Aside from the all-electric automotive brand Tesla, few other major automakers have been as bullish about electric vehicles as Nissan. Its Leaf electric has become the world's best-selling pure EV, and the Leaf's powertrain is the basis for the e-NV200 electric van. Already poised to launch this summer in Europe and in Japan this fall, Nissan is collaborating with Portland, Oregon, municipal electric utility Portland General Electric for a six-week trial of the vans in a real-world setting. The Nissan e-NV200 testers will replace larger, diesel-powered vans for underground work crews to determine their viability and practicality in a fleet setting.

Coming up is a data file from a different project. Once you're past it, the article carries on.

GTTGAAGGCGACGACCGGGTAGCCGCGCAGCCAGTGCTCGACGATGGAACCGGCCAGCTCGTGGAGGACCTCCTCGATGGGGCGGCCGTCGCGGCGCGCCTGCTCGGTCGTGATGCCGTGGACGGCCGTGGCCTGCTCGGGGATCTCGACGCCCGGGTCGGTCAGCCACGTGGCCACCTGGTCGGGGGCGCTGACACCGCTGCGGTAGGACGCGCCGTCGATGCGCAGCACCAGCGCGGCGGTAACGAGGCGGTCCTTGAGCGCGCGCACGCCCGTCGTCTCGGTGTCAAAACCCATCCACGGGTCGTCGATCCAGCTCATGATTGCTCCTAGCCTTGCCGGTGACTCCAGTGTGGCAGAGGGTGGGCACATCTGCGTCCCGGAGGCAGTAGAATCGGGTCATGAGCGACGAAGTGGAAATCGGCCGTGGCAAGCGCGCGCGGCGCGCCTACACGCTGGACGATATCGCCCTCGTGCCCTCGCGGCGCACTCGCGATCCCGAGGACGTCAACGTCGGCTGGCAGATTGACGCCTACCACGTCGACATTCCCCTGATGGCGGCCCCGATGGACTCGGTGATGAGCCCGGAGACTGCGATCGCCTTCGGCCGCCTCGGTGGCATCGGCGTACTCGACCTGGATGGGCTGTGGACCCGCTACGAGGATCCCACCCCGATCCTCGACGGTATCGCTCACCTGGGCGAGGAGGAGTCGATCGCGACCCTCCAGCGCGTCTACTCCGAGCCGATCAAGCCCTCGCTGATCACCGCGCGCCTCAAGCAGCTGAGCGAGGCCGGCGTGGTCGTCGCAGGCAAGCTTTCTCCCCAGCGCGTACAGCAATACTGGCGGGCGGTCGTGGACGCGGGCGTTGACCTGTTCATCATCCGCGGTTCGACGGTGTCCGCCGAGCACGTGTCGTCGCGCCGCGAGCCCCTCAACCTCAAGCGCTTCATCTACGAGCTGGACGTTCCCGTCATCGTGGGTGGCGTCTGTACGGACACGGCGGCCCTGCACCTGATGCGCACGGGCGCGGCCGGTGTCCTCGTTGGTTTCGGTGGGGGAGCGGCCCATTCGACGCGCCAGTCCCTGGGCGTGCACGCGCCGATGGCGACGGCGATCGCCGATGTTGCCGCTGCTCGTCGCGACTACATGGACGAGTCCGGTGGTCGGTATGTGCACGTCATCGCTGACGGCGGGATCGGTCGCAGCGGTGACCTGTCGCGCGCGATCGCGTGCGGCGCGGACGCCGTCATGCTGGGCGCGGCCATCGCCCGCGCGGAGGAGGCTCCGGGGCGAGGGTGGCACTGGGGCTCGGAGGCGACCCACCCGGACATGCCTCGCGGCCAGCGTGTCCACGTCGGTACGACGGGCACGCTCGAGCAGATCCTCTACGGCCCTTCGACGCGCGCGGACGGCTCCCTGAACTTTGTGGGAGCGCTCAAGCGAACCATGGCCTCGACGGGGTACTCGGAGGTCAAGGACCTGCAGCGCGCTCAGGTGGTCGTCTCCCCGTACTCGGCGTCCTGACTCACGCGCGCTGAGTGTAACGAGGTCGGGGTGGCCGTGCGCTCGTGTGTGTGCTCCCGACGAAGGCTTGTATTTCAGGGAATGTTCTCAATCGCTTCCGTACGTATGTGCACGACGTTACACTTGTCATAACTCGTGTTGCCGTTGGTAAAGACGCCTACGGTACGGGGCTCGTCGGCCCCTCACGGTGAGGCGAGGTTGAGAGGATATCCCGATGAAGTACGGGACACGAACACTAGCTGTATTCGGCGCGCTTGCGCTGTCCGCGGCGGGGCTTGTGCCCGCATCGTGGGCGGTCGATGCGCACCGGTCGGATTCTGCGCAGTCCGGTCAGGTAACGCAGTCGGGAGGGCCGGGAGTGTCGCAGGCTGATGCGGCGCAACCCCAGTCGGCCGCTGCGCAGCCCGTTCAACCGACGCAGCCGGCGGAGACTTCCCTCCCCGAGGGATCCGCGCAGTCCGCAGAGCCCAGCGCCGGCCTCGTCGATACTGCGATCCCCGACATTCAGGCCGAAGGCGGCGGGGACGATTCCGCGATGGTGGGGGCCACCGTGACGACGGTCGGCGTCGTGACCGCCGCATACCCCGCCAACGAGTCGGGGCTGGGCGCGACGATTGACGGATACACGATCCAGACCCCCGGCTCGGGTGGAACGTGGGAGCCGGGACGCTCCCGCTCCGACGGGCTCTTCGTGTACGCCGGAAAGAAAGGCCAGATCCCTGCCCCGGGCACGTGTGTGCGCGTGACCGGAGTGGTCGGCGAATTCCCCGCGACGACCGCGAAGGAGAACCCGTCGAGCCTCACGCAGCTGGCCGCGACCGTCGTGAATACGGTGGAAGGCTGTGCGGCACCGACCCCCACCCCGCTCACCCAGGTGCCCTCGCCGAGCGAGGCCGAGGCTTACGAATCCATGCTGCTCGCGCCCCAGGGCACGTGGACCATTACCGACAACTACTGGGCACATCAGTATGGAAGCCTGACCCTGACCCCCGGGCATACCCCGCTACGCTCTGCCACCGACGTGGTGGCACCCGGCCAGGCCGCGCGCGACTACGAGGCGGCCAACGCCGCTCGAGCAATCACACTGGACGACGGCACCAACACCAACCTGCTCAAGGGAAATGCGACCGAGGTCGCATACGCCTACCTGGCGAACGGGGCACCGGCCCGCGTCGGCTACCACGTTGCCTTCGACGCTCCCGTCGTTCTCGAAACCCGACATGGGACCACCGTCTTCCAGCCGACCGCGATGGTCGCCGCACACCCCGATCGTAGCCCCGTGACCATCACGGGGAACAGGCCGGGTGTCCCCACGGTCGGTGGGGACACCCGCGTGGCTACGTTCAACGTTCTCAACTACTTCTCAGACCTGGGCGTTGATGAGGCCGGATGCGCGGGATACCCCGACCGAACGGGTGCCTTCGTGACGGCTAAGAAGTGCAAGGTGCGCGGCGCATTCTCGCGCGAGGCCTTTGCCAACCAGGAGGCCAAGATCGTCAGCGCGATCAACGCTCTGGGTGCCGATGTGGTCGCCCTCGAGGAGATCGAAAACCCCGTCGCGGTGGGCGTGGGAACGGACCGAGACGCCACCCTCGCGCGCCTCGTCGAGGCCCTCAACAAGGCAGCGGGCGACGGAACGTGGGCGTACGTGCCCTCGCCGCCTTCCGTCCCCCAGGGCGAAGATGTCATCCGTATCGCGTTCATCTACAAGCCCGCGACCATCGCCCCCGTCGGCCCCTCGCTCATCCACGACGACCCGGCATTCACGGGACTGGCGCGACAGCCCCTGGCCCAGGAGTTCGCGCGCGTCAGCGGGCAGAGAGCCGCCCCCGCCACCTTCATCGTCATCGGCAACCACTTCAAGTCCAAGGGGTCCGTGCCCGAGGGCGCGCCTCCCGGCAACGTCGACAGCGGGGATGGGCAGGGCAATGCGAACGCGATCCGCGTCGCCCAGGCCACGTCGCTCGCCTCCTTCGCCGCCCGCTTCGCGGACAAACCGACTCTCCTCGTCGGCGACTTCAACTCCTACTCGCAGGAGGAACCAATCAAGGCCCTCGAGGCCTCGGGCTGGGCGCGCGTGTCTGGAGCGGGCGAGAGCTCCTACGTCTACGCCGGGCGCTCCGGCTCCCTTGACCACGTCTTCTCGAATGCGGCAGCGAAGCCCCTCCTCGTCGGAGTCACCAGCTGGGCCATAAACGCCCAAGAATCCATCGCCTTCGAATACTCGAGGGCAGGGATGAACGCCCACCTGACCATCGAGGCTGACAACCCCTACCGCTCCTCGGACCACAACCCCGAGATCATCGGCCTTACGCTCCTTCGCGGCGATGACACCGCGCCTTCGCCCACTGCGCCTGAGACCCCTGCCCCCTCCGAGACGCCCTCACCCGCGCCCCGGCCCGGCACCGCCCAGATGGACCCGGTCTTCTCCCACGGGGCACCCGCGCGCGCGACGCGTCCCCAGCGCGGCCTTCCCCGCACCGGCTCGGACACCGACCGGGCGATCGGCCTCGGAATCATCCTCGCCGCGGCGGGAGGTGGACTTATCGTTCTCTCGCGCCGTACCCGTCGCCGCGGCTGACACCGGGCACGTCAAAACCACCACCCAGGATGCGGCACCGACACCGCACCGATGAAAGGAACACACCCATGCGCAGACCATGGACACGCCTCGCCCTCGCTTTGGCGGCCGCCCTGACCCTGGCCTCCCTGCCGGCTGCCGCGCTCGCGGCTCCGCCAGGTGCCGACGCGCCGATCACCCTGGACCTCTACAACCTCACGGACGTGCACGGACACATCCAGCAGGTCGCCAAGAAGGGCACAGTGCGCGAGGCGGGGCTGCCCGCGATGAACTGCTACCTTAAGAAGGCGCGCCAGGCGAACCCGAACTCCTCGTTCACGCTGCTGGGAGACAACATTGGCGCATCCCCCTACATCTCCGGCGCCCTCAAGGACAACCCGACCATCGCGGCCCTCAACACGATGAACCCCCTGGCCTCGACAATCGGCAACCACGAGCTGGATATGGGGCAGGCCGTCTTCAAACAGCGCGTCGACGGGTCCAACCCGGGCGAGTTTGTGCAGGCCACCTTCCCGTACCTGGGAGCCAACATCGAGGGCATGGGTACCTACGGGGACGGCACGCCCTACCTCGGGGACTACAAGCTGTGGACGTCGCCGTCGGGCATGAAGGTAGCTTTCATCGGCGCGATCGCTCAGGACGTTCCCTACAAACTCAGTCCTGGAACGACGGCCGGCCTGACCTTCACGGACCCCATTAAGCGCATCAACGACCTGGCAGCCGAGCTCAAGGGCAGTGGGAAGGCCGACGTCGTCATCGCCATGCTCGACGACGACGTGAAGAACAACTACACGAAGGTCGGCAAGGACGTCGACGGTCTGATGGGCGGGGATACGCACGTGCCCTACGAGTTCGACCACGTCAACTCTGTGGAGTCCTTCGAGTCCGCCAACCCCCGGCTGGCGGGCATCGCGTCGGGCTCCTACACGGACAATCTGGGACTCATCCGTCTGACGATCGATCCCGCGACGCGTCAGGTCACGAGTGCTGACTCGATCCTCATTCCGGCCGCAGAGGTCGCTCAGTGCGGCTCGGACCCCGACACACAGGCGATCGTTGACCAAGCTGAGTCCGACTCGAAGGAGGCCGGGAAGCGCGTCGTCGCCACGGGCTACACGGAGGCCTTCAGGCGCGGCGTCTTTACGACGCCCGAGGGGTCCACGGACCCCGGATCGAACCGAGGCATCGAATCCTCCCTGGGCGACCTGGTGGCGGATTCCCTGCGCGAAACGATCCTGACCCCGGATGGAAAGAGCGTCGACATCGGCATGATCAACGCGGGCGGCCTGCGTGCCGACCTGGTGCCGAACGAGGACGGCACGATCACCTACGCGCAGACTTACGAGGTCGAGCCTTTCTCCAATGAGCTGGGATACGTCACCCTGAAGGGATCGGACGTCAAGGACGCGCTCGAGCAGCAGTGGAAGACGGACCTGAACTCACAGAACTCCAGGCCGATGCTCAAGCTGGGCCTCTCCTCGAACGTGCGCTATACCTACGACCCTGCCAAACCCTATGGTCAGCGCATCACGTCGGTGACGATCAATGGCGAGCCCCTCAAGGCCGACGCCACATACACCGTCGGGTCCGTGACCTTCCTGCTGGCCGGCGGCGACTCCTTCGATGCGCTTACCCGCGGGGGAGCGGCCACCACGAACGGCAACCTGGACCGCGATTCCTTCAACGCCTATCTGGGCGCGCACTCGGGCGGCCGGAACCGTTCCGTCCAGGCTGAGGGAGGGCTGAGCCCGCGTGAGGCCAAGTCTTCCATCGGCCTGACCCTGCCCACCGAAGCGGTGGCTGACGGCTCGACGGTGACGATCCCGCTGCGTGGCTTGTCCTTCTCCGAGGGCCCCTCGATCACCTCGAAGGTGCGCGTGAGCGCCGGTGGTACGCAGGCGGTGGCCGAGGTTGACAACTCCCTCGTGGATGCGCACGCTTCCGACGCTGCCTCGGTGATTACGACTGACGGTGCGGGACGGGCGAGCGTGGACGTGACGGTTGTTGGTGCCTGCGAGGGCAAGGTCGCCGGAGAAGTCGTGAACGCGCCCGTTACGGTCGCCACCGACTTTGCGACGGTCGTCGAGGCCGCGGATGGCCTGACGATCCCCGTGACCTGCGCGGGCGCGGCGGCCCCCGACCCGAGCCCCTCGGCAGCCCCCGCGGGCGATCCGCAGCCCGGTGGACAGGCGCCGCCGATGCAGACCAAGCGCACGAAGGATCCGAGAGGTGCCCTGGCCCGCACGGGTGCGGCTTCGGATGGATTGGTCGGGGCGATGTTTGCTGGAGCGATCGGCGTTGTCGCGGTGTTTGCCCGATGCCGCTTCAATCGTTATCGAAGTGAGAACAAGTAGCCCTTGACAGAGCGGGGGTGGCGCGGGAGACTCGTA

This trial is not the first for the Nissan e-NV200, with parcel delivery service FedEx having already utilized them in several states on a trial basis. Other potential applications for the electrified vans include taxi service, with prototypes of both U.S.-spec and the new London Taxi being shown in prototype form with electric drivetrains. The Nissan Leaf and the e-NV200 employ the CHAdeMo quick-charge standard that is widely-used in Japan but has only found limited adoption in other countries, with most automakers jumping on board the J1772 quick charge standard, a modification of the standardized charging port used on most mass-market EVs. Tesla utilizes a proprietary charge-port design for both its standard charging as well as its high-speed supercharger network but offers an adapter to use industry-standard J1772 chargers.